All Realtors® are real estate agents, but not all real estate agents are Realtors. There are advantages to using a Realtor® in your real estate transaction. Education, ethics and being held to a higher standard give the designation value. Apart from the individual agent, the National Association of Realtors does a great deal to support homeowners and their interests, including lobbying the government on the homeowner’s behalf.
What is a Realtor?
Started in 1908 with 120 members, the National Association of Realtors (NAR) has grown to 720,000 members today. In 1913 the organization adopted the Code of Ethics, which dictates following a higher set of standards including Duties to Clients and Customers, Duties to the Public, and Duties to other Realtors.
State and local boards tend to be community focused, while the National Association tackles bigger government issues. An association of this size carries some weight when it comes to dealing with new laws that may not be in the homeowner’s best interest.
Tax Law Showdown
The new tax law put into place at the end of 2017 initially had changes that were not in the best interest of the homeowner. Lawmakers have talked about their desire to eliminate the mortgage interest deduction, and in the new tax plan had reduced the deduction limits from $1 million to $500,000. NAR successfully lobbied lawmakers to keep the current deduction in place.
There were a variety of suggested changes in the new tax bill that the Realtor Association wasn’t keen on. A comprehensive list of issues and concerns was published on the NAR web site, and e-mail campaigns were created to contact State Senators to show unified support. Ultimately, the lobbyists were able to maintain many of the beneficial aspects for property owners.
With the lobbyists working in Washington to maintain homeowner rights, who is paying for all of this legal work? The local Realtors through their dues and additional contributions help keep the fight going. Their support also includes issues at a State level. When Colorado lawmakers want to make changes, a local contingency of lobbyists are there to defend our local needs.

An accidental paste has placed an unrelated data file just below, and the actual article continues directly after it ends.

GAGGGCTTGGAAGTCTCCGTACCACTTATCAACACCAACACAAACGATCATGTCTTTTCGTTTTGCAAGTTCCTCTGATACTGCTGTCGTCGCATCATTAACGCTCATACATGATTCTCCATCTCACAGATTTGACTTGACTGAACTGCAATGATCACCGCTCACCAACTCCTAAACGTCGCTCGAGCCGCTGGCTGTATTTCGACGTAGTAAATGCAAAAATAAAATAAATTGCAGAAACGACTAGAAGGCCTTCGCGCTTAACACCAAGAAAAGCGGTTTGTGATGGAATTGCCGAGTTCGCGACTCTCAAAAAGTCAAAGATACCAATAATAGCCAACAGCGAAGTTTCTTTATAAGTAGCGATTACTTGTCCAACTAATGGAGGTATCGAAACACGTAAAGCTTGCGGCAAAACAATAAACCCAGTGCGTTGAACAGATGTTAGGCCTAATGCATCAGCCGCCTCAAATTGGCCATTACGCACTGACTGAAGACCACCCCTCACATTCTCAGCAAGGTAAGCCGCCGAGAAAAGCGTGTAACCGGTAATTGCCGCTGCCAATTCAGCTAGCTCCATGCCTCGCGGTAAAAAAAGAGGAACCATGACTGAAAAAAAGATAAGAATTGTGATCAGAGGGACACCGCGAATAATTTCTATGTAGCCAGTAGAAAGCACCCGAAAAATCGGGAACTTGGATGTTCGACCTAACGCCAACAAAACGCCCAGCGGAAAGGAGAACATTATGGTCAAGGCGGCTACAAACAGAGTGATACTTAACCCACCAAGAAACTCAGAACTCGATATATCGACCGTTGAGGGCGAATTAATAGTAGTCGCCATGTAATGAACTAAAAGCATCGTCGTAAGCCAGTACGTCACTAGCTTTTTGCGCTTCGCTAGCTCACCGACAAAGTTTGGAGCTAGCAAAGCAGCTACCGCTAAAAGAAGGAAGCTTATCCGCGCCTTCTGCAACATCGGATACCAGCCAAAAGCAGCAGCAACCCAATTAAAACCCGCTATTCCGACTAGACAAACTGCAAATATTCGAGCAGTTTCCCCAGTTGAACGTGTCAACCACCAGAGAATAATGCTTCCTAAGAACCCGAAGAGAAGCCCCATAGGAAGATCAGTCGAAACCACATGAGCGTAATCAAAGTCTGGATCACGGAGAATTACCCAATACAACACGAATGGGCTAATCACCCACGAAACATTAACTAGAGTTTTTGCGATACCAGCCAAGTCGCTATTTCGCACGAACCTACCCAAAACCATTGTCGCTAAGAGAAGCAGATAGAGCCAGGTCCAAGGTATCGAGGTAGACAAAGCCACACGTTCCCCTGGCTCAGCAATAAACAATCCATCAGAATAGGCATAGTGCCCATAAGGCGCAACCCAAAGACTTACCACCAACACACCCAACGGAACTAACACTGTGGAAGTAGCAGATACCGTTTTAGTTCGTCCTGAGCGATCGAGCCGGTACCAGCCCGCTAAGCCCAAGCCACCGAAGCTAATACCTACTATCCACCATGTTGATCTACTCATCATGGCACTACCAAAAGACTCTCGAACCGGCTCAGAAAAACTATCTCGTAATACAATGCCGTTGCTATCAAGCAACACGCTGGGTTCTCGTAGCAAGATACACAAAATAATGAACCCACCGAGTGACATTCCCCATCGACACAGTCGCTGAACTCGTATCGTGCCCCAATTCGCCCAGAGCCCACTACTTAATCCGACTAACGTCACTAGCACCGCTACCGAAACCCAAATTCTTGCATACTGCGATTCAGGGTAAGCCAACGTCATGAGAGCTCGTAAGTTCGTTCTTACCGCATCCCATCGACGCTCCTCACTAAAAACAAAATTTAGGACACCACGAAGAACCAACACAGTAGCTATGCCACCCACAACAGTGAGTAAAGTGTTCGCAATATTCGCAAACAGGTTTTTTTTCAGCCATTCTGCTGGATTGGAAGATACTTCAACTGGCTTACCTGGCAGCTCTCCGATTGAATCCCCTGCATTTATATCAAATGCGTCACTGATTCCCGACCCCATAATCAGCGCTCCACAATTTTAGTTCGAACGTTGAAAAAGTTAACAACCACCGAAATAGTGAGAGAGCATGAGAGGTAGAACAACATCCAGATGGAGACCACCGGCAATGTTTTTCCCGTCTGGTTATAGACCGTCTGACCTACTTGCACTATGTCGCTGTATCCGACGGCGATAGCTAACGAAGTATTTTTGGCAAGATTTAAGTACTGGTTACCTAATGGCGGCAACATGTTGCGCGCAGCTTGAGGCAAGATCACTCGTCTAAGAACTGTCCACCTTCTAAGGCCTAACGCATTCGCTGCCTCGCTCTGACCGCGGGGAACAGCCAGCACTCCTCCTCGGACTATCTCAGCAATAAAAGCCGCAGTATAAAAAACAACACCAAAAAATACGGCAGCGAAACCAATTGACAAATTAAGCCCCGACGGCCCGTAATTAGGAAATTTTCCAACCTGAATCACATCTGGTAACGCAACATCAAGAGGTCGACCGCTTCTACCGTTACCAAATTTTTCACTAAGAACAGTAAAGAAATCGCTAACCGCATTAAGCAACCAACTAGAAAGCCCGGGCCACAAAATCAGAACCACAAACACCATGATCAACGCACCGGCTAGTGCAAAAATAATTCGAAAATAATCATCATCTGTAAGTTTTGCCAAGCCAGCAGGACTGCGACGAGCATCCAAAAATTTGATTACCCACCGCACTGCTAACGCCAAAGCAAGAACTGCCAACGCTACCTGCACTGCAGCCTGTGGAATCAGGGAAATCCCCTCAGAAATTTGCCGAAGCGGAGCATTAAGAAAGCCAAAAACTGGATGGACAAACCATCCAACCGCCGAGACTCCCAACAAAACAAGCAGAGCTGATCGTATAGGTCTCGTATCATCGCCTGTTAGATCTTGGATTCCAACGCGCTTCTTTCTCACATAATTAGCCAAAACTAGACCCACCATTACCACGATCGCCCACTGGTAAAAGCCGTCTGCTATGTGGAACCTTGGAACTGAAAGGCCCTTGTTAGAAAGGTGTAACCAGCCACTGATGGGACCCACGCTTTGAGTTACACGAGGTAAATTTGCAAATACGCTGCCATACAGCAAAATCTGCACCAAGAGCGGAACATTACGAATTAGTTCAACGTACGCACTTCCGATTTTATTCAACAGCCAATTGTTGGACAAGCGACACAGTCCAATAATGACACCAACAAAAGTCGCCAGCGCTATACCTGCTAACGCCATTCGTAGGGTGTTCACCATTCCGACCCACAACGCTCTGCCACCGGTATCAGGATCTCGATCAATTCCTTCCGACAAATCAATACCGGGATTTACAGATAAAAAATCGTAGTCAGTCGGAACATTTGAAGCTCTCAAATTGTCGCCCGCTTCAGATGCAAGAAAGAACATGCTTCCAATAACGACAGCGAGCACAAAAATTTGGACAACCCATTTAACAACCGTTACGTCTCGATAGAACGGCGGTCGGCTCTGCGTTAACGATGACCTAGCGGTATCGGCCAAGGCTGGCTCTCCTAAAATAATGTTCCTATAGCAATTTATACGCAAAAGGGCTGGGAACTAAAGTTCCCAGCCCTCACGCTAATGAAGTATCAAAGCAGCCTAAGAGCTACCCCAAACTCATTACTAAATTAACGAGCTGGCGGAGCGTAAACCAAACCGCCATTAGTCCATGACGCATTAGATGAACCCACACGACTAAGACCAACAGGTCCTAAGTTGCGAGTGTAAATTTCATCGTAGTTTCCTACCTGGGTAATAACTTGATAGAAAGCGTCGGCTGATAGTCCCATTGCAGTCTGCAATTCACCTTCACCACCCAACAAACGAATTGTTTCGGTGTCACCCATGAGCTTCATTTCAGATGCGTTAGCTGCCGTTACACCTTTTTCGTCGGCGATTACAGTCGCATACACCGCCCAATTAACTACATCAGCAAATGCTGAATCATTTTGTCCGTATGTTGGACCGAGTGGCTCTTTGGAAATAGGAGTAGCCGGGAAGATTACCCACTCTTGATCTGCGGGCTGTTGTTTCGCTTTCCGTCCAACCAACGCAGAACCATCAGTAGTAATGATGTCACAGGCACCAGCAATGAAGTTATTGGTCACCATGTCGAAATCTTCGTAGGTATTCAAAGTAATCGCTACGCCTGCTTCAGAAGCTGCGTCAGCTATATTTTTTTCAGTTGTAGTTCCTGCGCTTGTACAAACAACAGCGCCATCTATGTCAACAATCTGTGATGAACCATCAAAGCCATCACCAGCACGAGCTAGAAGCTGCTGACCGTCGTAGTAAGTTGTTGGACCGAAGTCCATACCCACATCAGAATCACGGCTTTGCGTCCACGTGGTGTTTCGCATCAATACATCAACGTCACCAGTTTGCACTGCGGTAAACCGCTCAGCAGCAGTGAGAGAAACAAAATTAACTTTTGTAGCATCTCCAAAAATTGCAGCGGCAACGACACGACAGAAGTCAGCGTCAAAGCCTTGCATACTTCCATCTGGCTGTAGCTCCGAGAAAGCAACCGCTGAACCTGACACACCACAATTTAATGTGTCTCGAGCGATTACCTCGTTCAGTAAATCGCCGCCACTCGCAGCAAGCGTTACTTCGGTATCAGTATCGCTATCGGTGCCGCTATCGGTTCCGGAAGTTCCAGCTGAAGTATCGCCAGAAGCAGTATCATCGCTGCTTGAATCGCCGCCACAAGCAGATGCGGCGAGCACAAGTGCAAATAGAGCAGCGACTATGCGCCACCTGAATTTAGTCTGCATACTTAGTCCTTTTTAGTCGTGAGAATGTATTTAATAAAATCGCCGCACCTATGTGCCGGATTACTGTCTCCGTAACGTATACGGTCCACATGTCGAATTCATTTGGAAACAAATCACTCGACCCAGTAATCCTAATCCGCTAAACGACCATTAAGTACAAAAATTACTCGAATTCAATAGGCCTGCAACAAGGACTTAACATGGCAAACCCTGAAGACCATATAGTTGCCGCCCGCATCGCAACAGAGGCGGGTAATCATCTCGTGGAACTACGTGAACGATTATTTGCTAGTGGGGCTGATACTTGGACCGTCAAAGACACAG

Let’s Keep it Ethical
All real estate agents in Colorado are governed by the Department of Regulatory Agencies, also known as DORA. The State is responsible for testing, licensing and overseeing all 27,000 active agents in Colorado. They set the rules for Colorado and publish the 476 page Colorado Real Estate Manual to guide the business of real estate. They also handle agent disciplinary actions which can include fines, suspension or revocation of an agent’s license.
While DORA oversees all agents and handles complaints from the general public, the Realtor Association holds it’s own set of standards and ethics. As a self-governing entity, the Association works to increase the level of professionalism through education and holds its own arbitration hearings to resolve business dealings gone awry.
All Realtors are required to take a 4 hour ethics course every two years. An agent who wanders away from ethical dealings can be reported by another Realtor and find themselves in front of an ethics board. Although the board doesn’t have the power to revoke an agent’s license, bad behavior could find its way in front of the Colorado Real Estate Commission for their review and discipline.
The Decision to be a Realtor
Being a Realtor and not just a real estate agent is a choice. It is not a State requirement, but many brokerages, especially the big-brands, see the value in membership and require their agents to join a local Board. As an individual agent, Board membership offers free legal assistance, free technical assistance, access to electronic lock boxes, weekly statistics and market updates, and in some local Boards free Continuing Education classes include the required Annual Update mandated by the State of Colorado.
There aren’t many reasons for an agent to choose to not join a Board and become a Realtor, but there are many advantages to having this designation. For the homeowner wanting to buy or sell a home, choosing a Realtor brings more education, ethics and accountability to the deal. Assuring your agent is a Realtor should be an obvious choice.